“We are the forgotten ones, we are the ones that are left behind,” Lacey George said outside her home, a former army barrack on Stony Point.
George is one of about 60 people who live on traditional Aazhoodena territory, land that was seized by the Canadian government under the War Measures Act in 1942, with promises to return the 2240 acre tract, once World War II was over. It didn’t.
George loves her community, filled with people who were part of the reclamation efforts of 1993-1995, efforts that led to the return of Ipperwash Provincial Park to the Chippewas of Kettle and Stony Point, and the eventual return of the former army camp.
But it also resulted in the near-death beating of a council member, the shooting of a teenager, and the shooting and killing of Dudley George – all at the hands of police. The trauma that fills the community is immediately evident.
“Living in this place, it can get dark and gloomy,” George said. She points out that most Canadians, neighbouring communities and many within the very First Nation of Kettle & Stony Point, don’t truly understand why so many of her neighbours stay in dilapidated homes, without potable water.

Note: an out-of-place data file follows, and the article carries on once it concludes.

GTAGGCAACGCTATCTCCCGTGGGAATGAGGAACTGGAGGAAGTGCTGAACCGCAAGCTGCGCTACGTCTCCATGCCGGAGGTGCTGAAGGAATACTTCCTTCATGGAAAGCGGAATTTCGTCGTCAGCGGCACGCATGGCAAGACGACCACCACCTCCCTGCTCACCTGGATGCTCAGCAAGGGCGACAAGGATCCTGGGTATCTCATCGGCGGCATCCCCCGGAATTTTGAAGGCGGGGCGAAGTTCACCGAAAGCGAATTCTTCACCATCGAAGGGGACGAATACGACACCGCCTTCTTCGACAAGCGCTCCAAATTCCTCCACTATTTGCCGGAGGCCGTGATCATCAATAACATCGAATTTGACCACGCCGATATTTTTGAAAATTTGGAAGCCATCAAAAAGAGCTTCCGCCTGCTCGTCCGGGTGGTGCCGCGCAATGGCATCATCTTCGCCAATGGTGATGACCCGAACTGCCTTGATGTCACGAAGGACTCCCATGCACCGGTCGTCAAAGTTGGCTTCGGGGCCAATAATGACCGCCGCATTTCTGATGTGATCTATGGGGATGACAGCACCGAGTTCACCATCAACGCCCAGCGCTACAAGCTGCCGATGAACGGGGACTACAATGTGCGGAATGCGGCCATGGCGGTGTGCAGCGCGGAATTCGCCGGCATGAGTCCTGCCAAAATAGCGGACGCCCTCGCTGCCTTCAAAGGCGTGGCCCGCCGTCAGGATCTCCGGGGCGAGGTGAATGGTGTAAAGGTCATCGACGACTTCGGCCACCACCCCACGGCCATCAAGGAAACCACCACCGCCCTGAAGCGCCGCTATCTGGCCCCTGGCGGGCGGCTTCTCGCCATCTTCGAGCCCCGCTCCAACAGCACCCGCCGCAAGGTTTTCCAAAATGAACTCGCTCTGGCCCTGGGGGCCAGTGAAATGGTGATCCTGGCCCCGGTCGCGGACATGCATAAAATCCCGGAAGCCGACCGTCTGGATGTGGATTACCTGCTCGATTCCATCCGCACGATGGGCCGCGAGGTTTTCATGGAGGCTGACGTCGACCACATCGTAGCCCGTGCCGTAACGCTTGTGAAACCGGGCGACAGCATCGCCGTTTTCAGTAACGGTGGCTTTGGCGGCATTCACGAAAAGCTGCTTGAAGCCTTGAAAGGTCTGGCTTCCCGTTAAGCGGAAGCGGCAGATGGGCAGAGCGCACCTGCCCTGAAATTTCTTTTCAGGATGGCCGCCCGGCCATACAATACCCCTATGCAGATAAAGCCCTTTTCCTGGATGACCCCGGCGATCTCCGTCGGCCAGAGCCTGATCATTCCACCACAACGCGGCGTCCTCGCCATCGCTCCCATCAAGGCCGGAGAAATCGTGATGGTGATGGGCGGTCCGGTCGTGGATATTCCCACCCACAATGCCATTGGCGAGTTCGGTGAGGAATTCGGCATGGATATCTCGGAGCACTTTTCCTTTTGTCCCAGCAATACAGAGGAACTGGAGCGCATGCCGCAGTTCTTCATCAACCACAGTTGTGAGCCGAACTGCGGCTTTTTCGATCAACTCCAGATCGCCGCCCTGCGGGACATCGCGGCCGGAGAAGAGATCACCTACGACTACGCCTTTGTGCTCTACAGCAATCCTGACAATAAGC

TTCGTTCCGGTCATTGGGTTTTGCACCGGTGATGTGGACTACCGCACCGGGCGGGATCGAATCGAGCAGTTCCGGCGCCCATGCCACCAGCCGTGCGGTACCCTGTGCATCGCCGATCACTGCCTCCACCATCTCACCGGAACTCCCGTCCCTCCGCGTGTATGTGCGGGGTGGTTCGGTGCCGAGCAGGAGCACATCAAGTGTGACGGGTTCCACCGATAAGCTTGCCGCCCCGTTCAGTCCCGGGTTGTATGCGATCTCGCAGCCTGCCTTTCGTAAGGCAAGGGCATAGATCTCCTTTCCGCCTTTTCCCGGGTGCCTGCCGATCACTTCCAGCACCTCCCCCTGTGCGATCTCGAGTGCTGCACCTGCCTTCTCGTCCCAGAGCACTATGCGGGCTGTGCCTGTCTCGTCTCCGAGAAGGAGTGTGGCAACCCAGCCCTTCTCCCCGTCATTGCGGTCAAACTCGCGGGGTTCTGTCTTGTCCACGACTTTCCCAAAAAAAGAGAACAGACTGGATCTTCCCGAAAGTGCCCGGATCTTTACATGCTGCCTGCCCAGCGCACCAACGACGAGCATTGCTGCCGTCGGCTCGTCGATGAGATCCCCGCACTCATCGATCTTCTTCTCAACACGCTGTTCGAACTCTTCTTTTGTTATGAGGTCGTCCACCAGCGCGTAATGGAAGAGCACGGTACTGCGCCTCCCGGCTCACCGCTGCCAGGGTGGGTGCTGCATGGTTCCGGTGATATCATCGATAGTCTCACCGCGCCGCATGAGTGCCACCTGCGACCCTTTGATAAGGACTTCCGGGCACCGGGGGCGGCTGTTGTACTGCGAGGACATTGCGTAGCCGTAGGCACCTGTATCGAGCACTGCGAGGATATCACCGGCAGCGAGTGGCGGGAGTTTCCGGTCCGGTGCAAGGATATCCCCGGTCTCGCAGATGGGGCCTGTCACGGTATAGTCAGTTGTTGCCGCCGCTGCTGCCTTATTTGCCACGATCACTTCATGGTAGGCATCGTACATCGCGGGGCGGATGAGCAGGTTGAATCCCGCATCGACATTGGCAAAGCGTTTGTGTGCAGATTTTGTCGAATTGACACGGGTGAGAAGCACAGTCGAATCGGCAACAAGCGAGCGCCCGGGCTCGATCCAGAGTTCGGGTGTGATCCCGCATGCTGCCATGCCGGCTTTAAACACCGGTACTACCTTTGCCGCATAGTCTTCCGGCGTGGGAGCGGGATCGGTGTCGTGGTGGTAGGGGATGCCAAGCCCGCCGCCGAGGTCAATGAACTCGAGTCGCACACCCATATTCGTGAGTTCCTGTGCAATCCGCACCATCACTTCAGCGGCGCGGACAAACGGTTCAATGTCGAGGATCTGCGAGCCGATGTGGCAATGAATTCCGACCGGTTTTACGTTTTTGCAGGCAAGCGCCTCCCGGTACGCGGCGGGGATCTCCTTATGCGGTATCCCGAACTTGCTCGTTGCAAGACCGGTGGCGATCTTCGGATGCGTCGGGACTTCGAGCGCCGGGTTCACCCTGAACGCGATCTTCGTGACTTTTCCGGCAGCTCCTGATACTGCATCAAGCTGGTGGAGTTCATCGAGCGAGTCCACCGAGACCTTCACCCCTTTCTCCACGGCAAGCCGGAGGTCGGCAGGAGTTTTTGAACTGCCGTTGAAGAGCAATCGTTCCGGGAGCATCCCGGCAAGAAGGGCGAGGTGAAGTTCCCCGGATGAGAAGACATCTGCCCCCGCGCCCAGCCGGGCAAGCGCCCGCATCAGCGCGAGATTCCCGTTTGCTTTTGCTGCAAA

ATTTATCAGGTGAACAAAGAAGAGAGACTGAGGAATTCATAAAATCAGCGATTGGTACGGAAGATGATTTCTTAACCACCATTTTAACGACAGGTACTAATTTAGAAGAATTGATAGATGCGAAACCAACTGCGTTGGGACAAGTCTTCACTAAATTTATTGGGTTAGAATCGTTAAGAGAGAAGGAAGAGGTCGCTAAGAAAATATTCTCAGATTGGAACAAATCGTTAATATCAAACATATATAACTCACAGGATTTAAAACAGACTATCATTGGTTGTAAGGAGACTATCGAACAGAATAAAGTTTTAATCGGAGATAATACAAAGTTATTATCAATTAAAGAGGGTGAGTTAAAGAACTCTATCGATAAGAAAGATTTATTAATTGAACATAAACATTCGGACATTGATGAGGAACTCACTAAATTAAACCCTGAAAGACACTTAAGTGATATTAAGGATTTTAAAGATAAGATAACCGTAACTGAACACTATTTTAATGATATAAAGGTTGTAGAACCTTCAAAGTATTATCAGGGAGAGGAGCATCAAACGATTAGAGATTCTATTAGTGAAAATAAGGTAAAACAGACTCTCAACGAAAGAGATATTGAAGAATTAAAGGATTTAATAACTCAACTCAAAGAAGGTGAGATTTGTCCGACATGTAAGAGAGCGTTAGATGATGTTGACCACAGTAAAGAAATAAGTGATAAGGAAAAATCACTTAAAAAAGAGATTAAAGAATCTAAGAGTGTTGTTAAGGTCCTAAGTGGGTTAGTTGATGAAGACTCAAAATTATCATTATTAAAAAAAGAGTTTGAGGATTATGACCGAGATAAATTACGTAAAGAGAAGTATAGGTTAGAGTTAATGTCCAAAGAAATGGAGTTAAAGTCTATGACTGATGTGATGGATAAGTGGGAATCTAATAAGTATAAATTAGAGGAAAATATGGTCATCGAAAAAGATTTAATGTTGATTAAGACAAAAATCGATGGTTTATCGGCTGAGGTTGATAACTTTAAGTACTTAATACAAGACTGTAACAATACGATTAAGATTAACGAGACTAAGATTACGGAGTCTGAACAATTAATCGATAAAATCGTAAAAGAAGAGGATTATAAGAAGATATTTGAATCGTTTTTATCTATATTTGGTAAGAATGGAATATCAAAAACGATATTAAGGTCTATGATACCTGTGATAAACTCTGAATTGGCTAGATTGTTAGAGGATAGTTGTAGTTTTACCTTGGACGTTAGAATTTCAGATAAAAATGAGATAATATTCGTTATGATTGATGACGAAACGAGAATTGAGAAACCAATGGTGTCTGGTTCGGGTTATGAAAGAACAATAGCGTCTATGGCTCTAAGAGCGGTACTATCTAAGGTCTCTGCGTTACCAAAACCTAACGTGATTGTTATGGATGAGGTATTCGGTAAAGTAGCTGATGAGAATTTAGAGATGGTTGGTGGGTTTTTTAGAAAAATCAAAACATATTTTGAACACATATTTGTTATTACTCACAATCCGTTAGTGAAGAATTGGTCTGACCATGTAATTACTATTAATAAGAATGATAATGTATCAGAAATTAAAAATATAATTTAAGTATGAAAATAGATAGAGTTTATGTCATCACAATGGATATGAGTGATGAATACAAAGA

“You see a lot of hatred and bringing others down,” she said. They stay, she said, because it is the land they fought to reclaim.
“Its my home, that’s why I’m still here,” explained Pierre George, Dudley’s older brother. He lives in a shelter he made himself – after years in an unheated home
“I don’t quit. Sure, I may end up dying here, but what better place to die than in your home?” said Pierre.
Kettle and Stony Point Chief Jason Henry points out that the Indigenous connection to land is very real and breaking that connection can have lasting impacts.
“Over time we’ve been separated from that land,” he explained, referencing the massive surrender of land in the Huron Tract Treaty of 1827, and the forced expropriation of Stony Point in 1942. “They say that time heals all wounds, but if you leave a wound to fester, it just keeps getting worse and worse.”
“When (the military) did move us out, when they did kick us out, we were a community of healing,” Isaiah Thomas, an 18-year old man who grew up on Stony Point said. “We have a lot of healing ways, traditional healing ways and we lost a lot of that when we moved out. We lost that connection to the land.”
He points to the depression, addiction and alcohol abuse he sees all over the reserve; not only on Stony Point, but throughout the larger Kettle & Stony Point First Nation.
“I’d love to see all my community members to get proper housing and then I’d love to see real therapists come in here,” he said. “We haven’t had any healing since the happening with Dudley and nobody really talks about it especially with each other. And I think its really important that we talk about our problems. Because it dulls you.”
“Post traumatic stress has to be dealt with, we have to deal with that as a community,” Henry adds referencing those affected by the events of September 6, 1995.
But for the most part, it hasn’t been dealt with.
Phoebe Bressette worked for several years in the mental health care field and is worried about the lack of resources in the community.